Tanganyika: MONUSCO hands over to UN programs, funds and agencies
June 30, 2022 marks the end of MONUSCO's operations in Tanganyika Province. Although the Mission will maintain a presence in the north of the province, particularly in Nyunzu and Kalemie territories, where there are still pockets of insecurity, in the four territories where the security situation has clearly improved, it will hand over the baton to United Nations agencies, funds and programs.
The latter will have to apply the Nexus approach, which consists in working with local partners, including the provincial government, civil society and even private partners, in order to resolve the problems at the root of the humanitarian crises and pave the way for the province's development.
The humanitarian community, along with its local partners, thus gathered on June 20 at the United Nations Humanitarian Coordination Office (OCHA) in Kalemie, to assess the humanitarian situation in Tanganyika province.
For Joseph Inganji, representative of the United Nations Humanitarian Coordination Office (OCHA) in the DRC, while the security situation has improved relatively in the province, the humanitarian situation remains of concern. "There are still many people who need assistance. There are still IDP sites with populations that need assistance. That's why we need to see how we can work without MONUSCO," he explained.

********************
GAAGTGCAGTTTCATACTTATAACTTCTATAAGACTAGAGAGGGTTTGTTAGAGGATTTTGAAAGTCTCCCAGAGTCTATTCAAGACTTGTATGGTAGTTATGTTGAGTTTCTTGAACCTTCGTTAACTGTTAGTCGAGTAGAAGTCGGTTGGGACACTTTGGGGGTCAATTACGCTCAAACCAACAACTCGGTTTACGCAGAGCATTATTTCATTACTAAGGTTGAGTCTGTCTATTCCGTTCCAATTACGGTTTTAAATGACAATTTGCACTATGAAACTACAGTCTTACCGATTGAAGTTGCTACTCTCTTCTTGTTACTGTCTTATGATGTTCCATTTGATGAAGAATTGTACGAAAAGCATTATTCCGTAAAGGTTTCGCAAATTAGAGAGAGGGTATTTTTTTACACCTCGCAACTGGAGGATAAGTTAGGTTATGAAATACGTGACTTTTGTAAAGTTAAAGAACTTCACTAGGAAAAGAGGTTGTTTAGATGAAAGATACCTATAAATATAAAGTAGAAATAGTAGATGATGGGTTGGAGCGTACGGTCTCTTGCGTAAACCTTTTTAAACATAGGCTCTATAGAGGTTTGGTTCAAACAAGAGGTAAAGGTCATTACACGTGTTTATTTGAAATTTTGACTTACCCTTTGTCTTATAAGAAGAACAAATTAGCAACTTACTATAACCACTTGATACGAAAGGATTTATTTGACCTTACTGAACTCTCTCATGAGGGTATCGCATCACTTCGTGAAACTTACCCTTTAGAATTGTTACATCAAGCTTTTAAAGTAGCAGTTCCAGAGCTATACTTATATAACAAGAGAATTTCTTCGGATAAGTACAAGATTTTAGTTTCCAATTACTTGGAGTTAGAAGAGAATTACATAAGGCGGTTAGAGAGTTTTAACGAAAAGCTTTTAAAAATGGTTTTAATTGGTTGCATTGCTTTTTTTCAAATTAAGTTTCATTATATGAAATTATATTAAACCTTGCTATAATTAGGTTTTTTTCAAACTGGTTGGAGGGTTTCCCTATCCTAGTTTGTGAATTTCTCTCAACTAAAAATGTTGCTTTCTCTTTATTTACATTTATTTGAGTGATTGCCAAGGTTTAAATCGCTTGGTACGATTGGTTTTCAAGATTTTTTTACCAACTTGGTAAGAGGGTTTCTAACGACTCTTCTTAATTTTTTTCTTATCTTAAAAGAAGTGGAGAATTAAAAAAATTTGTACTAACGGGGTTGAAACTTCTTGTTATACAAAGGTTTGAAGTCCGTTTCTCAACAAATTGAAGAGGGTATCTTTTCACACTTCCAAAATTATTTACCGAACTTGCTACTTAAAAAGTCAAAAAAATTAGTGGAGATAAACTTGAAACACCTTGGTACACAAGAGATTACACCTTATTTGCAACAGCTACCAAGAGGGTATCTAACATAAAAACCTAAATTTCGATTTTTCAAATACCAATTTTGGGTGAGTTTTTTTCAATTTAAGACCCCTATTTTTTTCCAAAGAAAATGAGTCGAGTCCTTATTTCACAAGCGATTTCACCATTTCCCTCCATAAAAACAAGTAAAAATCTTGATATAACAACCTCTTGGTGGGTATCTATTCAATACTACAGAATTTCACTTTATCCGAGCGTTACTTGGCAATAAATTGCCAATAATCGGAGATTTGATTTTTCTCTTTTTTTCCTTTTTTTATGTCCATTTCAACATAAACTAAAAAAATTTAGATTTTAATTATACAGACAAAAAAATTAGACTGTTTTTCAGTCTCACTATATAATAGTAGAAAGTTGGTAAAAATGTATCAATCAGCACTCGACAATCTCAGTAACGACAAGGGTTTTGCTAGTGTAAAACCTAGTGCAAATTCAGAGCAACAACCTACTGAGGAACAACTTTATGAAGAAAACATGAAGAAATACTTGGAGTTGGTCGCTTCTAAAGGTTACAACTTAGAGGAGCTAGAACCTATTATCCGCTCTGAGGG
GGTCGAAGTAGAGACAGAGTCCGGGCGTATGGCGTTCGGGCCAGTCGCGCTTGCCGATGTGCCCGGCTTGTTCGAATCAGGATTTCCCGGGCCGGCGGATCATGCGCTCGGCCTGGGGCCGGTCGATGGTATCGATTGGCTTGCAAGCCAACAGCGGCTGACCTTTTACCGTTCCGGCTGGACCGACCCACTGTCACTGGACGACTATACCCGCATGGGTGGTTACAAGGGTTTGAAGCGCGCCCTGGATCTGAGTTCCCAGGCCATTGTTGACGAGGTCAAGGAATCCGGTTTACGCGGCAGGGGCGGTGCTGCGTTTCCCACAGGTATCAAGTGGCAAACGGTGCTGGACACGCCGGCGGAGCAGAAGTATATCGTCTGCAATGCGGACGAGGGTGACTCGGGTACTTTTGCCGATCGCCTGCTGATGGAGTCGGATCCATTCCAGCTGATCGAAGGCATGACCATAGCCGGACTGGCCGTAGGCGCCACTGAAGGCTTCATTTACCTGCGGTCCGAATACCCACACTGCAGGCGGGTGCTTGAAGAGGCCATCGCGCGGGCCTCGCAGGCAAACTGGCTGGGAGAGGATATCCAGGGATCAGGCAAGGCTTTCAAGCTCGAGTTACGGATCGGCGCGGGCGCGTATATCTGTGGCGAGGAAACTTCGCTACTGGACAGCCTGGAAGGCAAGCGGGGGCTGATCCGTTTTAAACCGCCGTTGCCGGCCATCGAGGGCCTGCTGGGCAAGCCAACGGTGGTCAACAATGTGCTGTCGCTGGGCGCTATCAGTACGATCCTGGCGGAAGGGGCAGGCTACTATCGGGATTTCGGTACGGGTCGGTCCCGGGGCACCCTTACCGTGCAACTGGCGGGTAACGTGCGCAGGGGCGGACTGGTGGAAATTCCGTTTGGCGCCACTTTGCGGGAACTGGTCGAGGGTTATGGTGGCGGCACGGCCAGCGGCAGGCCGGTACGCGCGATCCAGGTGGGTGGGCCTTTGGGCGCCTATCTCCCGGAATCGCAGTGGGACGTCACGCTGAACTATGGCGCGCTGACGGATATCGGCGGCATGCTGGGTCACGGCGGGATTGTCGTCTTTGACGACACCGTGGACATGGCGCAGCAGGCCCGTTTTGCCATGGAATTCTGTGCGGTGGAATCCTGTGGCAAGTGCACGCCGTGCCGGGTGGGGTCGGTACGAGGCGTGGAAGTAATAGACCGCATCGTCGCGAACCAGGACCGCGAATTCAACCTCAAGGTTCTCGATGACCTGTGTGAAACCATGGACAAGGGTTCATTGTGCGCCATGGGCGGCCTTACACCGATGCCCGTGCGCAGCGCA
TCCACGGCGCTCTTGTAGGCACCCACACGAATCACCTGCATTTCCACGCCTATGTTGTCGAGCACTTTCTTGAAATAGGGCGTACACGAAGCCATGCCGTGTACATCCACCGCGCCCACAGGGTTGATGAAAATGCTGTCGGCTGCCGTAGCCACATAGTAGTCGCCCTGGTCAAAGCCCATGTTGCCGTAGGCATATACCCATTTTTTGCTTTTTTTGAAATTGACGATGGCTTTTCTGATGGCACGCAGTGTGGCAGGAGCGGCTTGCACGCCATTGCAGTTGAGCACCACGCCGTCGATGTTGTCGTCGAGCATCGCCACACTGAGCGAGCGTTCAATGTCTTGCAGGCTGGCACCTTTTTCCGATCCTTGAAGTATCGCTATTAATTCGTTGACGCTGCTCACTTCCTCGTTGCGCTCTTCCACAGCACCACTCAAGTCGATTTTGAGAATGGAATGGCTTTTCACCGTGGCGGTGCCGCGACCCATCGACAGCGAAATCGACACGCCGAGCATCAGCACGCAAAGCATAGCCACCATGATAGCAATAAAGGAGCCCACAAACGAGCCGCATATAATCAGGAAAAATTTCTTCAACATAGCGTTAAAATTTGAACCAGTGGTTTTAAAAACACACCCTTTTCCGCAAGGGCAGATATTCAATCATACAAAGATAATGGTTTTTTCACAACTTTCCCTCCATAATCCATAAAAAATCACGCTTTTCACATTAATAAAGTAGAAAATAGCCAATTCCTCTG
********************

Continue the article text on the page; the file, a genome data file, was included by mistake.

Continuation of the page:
According to him, it is time to apply the Nexus approach to work on the recovery of the province. "We will work together, the humanitarians, the development [agencies], the government. We are going to sit around a table to see what we need to do together and then each of us will contribute according to its mandate," he said.
It is also an opportunity, he added, to involve local organizations and build their capacity, so that when the time comes, they can take over. "We, of the United Nations, will leave at some point. But the national NGOs will stay. As far as humanitarian actions are concerned, it is the national NGOs that will be able to respond to the residual humanitarian problems, together with the local authorities, when we leave," he added.
Joseph Inganji assures that the humanitarian community is working to support local NGOs and help them take the lead with the government in responding to humanitarian needs. A meeting with these NGOs is planned in the near future to exchange with them and understand how to help them in this regard.
Finally, the head of Ocha in the DRC recalled that the role of humanitarian coordination is to assist the government and not to compete with it. "That is why we need to discuss and put strategies together. We expect leadership from the government. They have to tell us: this is what we are going to do, these are the strategies we are going to put in place. It is the government that must define the strategies and we will support these strategies," he explained.
With the withdrawal of MONUSCO, the United Nations intends to strengthen the presence and role of its agencies, funds and programs in Tanganyika province. The objective is to carry out both humanitarian and development actions, in order to support the recovery of this post-conflict province.